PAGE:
ALBUM REVIEW: ‘All Smiles’ by Sworn In

As much as people love the changing face of metal (read that with as much incredulity as you deem necessary), there’s always a place for the bands who chose to stick with what they know, flying in the face of progress by refusing to budge from their set template. That wouldn’t be a problem if these bands could actually pull off their sound and have enough to stretch across an entire career without getting stale, but a significant percentage of the time, they really, really don’t. Looking at the worlds of metalcore and deathcore, it would be wrong to mention any names without first bringing up Sworn In, the Illinois act who’ve become a minor meme thanks to their borderline obsession with becoming the edgiest band around.

 In a move that’ll surprise absolutely no one who’s even remotely familiar with them, then, third album All Smiles sees no change to that mindset whatsoever, though that would suggest that there was something worth keeping there in the first place. Instead, All Smiles is one of the most steeply transparent attempts at pandering to come out in some time, written by a band who are still in their angsty teen phase about a decade after it should’ve ended, and conveying it through means that have as much depth and intelligent investigation as the slogan on an average Hot Topic t-shirt. Tyler Dennen goes on about how damaged he is but how he loves the pain, and you can almost hear him ticking off every box on a checklist of edgy teen stereotypes. And sure, he might feel like this, but it’s never built upon, and without an ounce of real sincerity, there’s no convincing that this is anything more that one hilariously phony act. Hell, with track titles like The Smiling Knife and Helluputmethru pretty much giving the game away from the off, the only people who would actually buy into this are children going through an edgy emo phase who think they’re validated because of Dennen’s pandering.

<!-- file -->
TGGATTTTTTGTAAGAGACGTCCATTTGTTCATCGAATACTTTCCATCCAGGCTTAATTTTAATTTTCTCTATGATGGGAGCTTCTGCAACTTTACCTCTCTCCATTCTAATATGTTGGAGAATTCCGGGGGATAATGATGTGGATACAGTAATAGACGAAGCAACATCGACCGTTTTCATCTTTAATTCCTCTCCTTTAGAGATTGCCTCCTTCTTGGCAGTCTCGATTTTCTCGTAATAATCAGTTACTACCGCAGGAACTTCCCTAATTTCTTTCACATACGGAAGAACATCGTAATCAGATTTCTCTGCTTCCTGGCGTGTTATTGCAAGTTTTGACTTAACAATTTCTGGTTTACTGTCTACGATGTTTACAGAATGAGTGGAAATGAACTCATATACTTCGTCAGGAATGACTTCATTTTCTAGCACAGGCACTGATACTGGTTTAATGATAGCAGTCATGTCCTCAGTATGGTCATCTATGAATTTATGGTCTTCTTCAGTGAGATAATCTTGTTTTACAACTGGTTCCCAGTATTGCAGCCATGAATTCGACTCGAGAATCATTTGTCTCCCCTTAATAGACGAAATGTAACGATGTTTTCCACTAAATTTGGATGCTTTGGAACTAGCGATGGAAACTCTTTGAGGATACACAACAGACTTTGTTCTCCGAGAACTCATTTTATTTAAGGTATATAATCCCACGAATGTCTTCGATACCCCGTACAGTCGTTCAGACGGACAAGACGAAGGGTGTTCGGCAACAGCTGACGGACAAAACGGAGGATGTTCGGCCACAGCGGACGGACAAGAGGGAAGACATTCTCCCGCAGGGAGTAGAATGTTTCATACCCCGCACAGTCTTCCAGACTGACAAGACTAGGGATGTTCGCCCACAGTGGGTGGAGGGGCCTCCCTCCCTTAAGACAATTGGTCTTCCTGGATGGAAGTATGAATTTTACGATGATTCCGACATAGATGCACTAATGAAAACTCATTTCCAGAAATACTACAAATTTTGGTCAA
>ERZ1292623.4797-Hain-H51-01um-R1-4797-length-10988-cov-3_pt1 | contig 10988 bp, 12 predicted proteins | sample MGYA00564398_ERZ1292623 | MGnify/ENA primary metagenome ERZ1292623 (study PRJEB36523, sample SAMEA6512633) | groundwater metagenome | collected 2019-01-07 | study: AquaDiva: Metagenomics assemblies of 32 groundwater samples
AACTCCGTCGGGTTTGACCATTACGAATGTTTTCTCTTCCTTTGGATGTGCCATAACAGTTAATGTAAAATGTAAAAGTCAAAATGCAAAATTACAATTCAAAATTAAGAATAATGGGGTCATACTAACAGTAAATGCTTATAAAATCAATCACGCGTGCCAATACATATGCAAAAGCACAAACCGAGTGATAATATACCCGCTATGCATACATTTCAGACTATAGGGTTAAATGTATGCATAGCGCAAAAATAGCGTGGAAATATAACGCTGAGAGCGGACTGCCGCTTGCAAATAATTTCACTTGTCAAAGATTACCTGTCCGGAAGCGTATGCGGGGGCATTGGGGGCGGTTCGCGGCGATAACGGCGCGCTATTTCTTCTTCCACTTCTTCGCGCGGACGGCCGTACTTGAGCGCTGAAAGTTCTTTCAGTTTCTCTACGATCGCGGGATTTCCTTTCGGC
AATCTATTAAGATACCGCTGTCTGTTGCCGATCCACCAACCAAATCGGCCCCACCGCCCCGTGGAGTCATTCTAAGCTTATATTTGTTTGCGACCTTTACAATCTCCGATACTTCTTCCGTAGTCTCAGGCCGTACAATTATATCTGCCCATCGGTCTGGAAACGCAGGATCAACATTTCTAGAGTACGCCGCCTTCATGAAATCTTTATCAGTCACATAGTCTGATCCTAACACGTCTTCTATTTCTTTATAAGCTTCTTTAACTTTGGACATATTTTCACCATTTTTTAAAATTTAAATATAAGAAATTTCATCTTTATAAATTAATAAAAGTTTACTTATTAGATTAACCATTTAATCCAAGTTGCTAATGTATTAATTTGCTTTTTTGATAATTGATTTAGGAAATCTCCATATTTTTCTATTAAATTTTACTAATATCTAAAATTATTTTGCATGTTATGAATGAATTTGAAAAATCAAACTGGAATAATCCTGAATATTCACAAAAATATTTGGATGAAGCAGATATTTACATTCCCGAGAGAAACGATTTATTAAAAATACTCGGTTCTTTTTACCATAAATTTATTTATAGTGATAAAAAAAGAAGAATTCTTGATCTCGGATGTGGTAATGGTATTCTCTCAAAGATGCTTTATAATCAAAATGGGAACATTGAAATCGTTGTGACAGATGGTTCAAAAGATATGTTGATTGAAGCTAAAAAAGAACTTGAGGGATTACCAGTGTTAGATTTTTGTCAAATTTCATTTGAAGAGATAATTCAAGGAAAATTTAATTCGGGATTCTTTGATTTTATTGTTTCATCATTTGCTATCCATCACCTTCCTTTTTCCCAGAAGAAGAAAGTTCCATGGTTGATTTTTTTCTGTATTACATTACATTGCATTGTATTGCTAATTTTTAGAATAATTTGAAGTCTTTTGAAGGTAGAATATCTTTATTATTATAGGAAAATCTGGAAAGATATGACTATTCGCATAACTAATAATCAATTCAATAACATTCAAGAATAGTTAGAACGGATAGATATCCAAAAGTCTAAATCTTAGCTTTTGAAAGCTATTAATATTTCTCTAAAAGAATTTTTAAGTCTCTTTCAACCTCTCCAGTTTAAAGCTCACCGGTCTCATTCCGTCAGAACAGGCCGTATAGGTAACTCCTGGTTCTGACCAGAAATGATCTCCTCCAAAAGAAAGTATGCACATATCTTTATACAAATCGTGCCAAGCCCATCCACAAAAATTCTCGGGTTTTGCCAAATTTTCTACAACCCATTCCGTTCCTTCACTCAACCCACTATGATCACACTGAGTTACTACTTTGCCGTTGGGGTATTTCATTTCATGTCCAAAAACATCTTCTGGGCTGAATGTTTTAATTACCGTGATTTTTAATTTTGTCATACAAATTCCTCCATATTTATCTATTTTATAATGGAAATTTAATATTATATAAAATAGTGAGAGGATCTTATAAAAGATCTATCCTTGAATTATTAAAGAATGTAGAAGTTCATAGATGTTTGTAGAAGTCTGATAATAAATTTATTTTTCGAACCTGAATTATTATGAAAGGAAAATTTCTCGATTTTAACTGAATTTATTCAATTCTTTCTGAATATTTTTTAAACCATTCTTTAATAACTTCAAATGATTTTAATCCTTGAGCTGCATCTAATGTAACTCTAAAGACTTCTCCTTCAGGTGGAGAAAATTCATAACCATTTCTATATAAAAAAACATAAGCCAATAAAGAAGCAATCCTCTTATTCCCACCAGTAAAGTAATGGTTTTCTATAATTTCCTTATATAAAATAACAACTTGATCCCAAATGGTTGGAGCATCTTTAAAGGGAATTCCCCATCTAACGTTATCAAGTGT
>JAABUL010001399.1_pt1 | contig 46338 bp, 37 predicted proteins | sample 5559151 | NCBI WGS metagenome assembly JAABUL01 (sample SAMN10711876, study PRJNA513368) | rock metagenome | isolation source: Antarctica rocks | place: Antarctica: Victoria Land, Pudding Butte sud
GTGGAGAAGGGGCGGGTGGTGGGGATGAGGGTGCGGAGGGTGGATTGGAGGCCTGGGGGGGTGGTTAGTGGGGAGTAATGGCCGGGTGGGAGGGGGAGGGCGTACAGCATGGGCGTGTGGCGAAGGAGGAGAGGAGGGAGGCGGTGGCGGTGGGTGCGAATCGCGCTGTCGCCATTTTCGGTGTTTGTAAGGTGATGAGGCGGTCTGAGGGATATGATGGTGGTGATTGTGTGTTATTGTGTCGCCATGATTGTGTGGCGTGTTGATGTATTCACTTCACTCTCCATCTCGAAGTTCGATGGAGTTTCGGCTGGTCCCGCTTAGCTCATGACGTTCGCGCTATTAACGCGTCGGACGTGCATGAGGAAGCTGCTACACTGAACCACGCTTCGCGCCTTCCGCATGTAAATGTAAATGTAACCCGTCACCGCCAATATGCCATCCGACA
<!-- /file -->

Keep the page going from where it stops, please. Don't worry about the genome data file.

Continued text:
But even then, you would hope a child would have enough of an advanced cognitive function to determine what good music, and that this is most definitely not it. All Smiles has previously been described as a “post-modern art piece”, which really is giving too much credit to a complete shambles of an album that thinks that taping together deathcore riffs so basic they might as well be royalty-free constitutes a good album. It doesn’t help that this album, pretty much in its entirety, feels pieced together from rejects from the cutting room floor of much better bands, whether that’s Cane Hill on Make It Hurt or Motionless In White on Puppeteer, yet the final product lacks any sort of direction, just mashing pieces together and hoping that any discordant noise-scape will turn out well, which they seldom ever do. Dennen isn’t out of the woods here either, and though he’s easily the best thing about this album by being, y’know, semi-listenable, you’d struggle to pick his nondescript screams out of a lineup, and his cleans could be lifted from any helium-voiced Matty Mullins wannabe slogging around the bottom stages of Warped Tour in 2011. Oh, and the fact that he tries to pull off a crying vocal in the dying moments of Cross My Heart is actually pretty shameful, especially when put next to a song like Beartooth’s Sick And Disgusting which doesn’t need to sell itself out to have emotional heft.

 Put all that together and it makes for an album that’s essentially devoid of worthwhile qualities from front to back. In fact, the album that All Smiles may be best comparable to it The Amity Affliction’s This Could Be Heartbreak – both try to be simultaneously deep and manipulative in a way that feels impossibly ham-fisted; both settle for the bare minimum of their respective genres in terms of instrumental experimentation; and the worthwhile content in both could be printed on a postage stamp. And while The Amity Affliction may sink just a fraction of the way deeper because they’re actually getting away with their dross, Sworn In are most certainly not an alternative. There are so many better metalcore and deathcore albums than this. You’d be hard pushed to find a worse one.


For fans of: Cane Hill, Emmure, Motionless In White
Words by Luke Nuttall 

‘All Smiles’ by Sworn In is out now on Fearless Records.

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